Stop playing sooner, take a short break, and come back to it focused.
     
  19. bassman9

    bassman9

    Nov 27, 2007
    Take at least one spare of everything, if possible two. Put together a "tool-kit" which will act as a first aid kit for your bass. Mine includes 2 sets of strings, various screwdrivers, 2 sets of lung keys (for adjusting saddles + truss rod), superglue, pliers, wire cutters, soldering iron, extra 9v batteries for active bass + charger, straps, picks, isolating tape (metal + vinyl), cloths, extra dc supply transformers and heavy duty sticky tape.
    I'm aware that this at first hand sounds totally absurd, but if you never have to use any of the above ever during a gig or practice then you've been really lucky. And being prepared is better than being lucky, IMHO. The more things you can keep under your control the less likely the chance of having a flat out world war 3 style panic fest on your hands. In my experience, it actually helps your playing... if you go on stage confident in your bass as well as being prepared for anything that may happen during a show, well then there's less for you to worry about. Obviously you can't control a power outage, but you can control your response time and ability to change a string on the fly. "Chance favours the prepared mind." sorry didn't mean to ramble on :)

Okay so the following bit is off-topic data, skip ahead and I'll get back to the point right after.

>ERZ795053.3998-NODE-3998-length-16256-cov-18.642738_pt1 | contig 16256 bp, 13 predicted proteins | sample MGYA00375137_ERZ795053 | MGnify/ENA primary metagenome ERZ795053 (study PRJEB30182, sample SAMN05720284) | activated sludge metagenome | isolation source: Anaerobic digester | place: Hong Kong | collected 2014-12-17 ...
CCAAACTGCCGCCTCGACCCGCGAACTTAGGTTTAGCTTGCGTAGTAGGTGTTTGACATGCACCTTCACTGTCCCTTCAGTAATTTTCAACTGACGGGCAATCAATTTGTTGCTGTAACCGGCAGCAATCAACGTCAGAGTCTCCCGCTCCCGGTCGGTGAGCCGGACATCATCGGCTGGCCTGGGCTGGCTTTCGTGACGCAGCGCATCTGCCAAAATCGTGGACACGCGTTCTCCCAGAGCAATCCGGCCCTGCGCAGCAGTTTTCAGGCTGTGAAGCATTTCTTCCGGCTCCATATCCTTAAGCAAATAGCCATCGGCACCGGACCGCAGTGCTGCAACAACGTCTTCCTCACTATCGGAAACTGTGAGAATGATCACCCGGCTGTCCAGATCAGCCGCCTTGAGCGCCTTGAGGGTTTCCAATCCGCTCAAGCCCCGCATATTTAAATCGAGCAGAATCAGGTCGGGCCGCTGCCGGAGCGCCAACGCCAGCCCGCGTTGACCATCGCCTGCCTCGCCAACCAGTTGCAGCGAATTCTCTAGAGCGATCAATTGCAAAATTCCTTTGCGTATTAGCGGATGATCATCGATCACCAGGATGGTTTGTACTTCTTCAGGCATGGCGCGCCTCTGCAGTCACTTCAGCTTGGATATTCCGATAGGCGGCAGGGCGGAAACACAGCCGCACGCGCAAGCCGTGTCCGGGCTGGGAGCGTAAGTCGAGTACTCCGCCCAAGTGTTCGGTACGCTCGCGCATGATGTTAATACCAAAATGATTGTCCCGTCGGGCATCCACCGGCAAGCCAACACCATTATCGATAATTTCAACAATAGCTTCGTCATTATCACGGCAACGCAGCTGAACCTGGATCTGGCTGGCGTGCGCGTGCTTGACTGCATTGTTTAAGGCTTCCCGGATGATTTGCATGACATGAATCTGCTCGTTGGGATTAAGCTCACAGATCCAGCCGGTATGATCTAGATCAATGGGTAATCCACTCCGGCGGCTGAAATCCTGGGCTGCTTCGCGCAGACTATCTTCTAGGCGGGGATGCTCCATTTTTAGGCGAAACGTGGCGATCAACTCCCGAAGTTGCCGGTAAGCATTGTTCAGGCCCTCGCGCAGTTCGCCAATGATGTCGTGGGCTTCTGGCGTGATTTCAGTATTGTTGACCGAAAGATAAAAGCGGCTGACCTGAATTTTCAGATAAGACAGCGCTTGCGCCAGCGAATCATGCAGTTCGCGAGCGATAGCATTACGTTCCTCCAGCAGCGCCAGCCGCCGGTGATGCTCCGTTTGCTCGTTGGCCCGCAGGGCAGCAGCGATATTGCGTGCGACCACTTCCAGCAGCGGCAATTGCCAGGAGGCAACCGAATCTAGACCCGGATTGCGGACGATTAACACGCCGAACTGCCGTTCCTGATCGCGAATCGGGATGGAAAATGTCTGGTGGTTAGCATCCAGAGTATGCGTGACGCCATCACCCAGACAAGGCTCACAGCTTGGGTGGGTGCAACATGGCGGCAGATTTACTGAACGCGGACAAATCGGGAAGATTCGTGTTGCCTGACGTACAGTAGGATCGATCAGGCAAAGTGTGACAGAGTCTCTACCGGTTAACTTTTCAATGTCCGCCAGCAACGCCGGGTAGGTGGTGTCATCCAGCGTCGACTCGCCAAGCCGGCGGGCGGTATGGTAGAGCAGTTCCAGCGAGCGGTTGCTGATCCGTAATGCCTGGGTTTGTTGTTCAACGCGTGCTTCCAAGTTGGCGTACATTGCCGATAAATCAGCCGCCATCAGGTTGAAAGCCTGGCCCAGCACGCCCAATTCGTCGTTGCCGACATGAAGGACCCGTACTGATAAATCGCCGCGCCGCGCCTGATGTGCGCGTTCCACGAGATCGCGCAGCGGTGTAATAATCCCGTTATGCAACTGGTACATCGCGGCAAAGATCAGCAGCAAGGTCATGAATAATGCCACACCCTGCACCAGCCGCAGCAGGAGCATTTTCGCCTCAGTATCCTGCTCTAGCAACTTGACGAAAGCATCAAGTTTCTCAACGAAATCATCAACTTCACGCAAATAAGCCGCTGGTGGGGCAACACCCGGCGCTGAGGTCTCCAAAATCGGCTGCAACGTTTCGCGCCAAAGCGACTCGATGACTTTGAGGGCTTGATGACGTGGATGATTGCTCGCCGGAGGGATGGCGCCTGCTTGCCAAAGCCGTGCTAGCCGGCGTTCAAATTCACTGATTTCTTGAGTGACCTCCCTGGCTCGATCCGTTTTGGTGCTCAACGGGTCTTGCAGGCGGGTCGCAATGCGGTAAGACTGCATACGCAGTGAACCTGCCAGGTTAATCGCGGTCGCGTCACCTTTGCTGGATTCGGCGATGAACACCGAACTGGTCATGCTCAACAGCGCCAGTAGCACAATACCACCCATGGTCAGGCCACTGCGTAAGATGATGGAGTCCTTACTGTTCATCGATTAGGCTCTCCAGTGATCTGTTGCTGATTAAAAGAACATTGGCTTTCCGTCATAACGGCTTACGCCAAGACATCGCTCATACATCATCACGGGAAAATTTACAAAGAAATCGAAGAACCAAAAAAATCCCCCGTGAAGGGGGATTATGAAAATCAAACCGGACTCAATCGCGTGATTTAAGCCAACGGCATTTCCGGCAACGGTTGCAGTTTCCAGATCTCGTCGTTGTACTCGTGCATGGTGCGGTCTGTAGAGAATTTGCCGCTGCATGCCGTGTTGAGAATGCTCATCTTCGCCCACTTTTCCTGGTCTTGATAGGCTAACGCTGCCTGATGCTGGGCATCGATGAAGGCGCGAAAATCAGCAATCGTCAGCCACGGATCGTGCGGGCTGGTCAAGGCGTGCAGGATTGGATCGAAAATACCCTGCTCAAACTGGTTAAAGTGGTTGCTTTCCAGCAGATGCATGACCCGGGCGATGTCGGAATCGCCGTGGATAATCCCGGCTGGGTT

20. What a mess

    What a mess

    Aug 20, 2008
    Valdosta Ga.
    Play less notes, runs, licks, music is not merely the notes played but also and often more so the gaps. Many times less is more, more is anoying noise. Play with some different levels of volume and attack up on chorus down on verse. Make room for other instruments and vocals. Listen to the kick get the grove 1st, make sure the foundation is rock solid the band and music is depending on you. Play the type of music you think is boring well, don't be a genre snob include some others to strech yourself. Simple music played well really is cooler then complex music played poorly. Play with people better than yourself allow people that are not as good as you to join in music is about community. Help someone learn you get a lot from teaching.
     
  21. Primary

    Primary TB Assistant

    Here are some related products that TB members are talking about. Clicking on a product will take you to TB’s partner, Primary, where you can find links to TB discussions about these products.

     
    Jan 20, 2021